AbstractCompanies in the manufacturing industry have been in a constant need for improving production processes to sustain market positions and competitive advantages, and this need has exacerbated through growing international competition, increasing market volatility, demand for highly individualised products, and shortened product life cycles. While these enterprises have long been able to draw on traditional optimisation tools, such as strategic quality management systems, to keep their processes up to par, the recent development of Industry 4.0 has changed their situation fundamentally and has partly blunted once effective tools. One aspect of Industry 4.0 in the manufacturing sector, the SmartFactory, can be implemented by large corporations or new market entrants with considerable financial means in a clean-slate, revolutionary approach. In contrast, a small and medium-sized company (SME) with its limited financial, workforce, and knowledge resources has to take a slower, evolutionary path toward introducing these technologies and reaping their benefits to defend their competitiveness. The disadvantages for SMEs in the wake of the burgeoning Fourth Industrial Revolution pose a particular problem to the German economy, in which highly specialised, internationally successful SMEs play an important role. These companies need additional optimisation instruments, incorporating as well as supplementing the existing ones, to organise their path toward becoming SmartFactory entities. Yet, the existing tools for SmartFactory implementation have been developed for larger-scale companies and are unsuitable for SMEs. In particular, there is only limited research on how SmartFactory maturity can be measured for German SMEs and how the transformational journey towards a SmartFactory can be advanced through sustainable process-optimisation steps yielding immediate benefits. These short-term successes are particularly important in the resource-poor SMEs.
To contribute to filling this gap in practice and research, this thesis develops three instruments, which are specifically geared toward German SMEs by taking their particular characteristics into account. These instruments are an SME-specific SmartFactory maturity model (assessing the most important dimensions: strategy, process, structure, people, and technology); a framework that supports the introduction of new and highly advanced SmartFactory tools and concepts; and a SmartFactory Process Optimisation Loop (SPOL), which, in an iterative approach, structures the SmartFactory transformation process of SMEs. All three instruments are based on a SmartFactory definition appropriate for German SMEs and on a guiding precept that is based on Chandler’s (1962) principle and expands it as follows: structure follows process follows strategy enabled by people and technology.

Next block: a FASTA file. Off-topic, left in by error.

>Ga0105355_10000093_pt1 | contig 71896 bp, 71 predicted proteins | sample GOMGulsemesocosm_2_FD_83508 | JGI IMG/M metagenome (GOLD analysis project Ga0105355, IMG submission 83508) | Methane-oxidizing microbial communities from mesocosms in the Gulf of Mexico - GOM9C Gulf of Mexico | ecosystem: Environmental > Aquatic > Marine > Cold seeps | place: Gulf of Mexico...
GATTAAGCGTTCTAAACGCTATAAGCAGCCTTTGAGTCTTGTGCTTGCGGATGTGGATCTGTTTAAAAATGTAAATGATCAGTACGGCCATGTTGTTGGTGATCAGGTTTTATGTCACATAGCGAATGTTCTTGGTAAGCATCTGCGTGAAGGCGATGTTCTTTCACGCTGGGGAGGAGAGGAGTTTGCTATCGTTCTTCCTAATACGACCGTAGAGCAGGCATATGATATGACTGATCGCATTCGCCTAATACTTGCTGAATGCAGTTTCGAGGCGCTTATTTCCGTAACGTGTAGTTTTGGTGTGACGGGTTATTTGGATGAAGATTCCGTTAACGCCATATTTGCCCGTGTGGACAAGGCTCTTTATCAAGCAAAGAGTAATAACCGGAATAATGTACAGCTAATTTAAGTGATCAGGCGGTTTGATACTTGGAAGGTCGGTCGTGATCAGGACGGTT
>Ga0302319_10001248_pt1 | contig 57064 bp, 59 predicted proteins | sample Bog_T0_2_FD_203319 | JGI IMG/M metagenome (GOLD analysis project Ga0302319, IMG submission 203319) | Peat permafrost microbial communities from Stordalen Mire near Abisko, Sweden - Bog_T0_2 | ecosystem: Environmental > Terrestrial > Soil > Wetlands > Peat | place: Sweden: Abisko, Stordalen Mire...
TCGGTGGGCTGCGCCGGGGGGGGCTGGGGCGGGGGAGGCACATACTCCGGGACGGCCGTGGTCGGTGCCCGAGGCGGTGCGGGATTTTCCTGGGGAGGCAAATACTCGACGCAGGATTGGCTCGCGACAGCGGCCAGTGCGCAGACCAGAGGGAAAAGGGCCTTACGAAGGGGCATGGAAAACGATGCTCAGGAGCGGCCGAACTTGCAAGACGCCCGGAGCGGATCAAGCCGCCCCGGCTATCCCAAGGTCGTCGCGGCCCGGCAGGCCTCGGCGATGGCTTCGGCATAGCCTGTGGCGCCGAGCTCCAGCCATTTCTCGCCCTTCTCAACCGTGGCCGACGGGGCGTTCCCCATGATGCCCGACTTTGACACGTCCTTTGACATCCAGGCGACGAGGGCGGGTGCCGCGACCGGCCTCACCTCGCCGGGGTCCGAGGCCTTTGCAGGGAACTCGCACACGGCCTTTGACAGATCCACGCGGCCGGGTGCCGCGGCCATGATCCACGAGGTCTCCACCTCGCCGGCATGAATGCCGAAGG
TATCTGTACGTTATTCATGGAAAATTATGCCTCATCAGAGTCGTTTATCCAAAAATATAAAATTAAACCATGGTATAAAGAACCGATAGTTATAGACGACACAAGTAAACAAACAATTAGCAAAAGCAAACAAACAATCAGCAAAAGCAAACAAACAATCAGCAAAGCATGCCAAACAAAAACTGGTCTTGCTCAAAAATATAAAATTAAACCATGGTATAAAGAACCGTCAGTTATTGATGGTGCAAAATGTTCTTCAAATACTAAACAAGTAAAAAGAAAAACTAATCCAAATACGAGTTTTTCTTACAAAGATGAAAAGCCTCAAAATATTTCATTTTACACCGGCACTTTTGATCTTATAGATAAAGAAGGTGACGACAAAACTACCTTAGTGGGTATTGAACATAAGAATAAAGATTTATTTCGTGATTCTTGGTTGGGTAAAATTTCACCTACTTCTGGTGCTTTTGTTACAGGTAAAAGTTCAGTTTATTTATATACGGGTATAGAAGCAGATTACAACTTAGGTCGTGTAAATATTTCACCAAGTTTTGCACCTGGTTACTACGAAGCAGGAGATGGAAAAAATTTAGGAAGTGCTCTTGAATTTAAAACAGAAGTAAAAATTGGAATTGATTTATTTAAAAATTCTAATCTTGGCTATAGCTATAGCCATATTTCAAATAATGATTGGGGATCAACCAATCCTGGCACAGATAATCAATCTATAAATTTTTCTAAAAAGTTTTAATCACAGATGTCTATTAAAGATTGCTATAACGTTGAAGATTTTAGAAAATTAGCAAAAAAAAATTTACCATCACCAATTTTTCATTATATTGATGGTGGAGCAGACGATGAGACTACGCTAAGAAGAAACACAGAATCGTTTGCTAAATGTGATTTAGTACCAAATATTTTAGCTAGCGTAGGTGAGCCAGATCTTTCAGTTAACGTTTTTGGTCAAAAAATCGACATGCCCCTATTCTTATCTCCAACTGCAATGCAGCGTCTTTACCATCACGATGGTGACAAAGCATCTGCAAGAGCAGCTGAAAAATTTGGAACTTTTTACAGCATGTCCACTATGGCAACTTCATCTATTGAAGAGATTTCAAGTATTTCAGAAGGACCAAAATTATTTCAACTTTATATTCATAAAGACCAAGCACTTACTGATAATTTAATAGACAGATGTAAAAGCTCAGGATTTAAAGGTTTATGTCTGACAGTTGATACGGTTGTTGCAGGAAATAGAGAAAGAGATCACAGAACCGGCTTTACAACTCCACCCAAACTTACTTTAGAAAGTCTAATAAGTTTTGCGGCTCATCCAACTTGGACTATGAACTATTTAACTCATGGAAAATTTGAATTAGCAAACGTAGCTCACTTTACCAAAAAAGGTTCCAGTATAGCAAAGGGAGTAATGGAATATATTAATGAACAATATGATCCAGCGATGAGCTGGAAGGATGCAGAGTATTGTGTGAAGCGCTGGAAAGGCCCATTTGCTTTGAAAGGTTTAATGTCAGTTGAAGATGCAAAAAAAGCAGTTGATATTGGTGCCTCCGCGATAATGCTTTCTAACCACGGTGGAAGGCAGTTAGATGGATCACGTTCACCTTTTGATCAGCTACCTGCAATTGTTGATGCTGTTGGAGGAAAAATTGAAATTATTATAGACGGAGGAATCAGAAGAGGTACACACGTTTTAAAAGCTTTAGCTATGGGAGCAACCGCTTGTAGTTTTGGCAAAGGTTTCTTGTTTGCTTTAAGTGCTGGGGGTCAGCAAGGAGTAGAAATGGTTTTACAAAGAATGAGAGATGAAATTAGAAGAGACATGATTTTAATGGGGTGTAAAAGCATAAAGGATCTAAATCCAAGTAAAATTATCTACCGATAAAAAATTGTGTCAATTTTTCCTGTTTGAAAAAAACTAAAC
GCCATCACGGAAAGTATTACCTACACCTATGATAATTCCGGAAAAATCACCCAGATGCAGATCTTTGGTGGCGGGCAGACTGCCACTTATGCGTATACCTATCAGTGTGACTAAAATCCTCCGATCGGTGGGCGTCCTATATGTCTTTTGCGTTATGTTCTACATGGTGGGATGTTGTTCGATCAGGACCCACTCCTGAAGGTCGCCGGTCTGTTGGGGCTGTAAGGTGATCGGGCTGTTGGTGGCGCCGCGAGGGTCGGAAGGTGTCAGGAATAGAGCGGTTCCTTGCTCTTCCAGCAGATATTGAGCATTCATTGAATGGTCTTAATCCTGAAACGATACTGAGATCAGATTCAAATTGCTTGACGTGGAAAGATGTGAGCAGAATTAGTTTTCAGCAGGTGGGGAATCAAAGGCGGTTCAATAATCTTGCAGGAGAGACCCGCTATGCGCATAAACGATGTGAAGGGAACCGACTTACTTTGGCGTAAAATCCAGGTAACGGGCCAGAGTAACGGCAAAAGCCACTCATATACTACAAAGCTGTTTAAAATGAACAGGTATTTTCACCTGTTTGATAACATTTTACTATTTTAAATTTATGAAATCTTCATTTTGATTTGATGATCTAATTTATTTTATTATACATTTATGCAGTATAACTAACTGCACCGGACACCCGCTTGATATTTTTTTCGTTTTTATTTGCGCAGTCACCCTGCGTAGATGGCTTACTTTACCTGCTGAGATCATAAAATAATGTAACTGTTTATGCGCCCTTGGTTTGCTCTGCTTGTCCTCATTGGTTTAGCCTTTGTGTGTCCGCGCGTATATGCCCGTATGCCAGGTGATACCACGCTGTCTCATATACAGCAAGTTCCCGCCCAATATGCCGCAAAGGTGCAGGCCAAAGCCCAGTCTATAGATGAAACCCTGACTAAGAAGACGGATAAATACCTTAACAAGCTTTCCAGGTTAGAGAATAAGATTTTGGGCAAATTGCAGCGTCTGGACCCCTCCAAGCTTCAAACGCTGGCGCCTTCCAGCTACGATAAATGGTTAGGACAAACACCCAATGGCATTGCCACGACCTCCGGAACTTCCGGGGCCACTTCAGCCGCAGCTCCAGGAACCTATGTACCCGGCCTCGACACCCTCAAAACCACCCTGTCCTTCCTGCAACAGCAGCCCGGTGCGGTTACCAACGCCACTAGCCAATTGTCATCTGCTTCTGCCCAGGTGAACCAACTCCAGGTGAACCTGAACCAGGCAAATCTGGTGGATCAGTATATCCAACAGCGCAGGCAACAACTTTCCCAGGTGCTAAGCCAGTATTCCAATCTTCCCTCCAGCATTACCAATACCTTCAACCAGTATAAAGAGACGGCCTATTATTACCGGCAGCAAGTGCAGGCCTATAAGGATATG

To this end, the thesis employed a qualitative-empirical approach. Preliminary versions of the maturity model and the framework were developed on a theoretical basis and were then revised using qualitative-empirical data from semi-structured expert interviews. A first set of interviews with SmartFactory experts and managers of German SMEs was used to identify special SmartFactory characteristics, challenges, future market demands, and needs for assistance. Afterwards, a second set of interviews with experts for the dimensions of the maturity model was conducted. The goal was to evaluate each dimension and its associated objects to ensure the completeness of the model, a proper delimitation of the maturity stages, a conclusive description of the characteristics of each stage, and the applicability of the entire model.
The finalised maturity model, the technological framework, and the SPOL, in which they are embedded, provide a step-by-step agile loop approach that generates current-state descriptions, supports strategic decisions, outlines optimisation roadmaps, and ultimately accompanies the SME on its path through digital transformation.
|Date of Award||10 Jun 2022|
|Supervisor||Alaa Karam Abdelaal Garad (Supervisor), Hoefer Stephan (Supervisor) & Philip Brabazon (Supervisor)|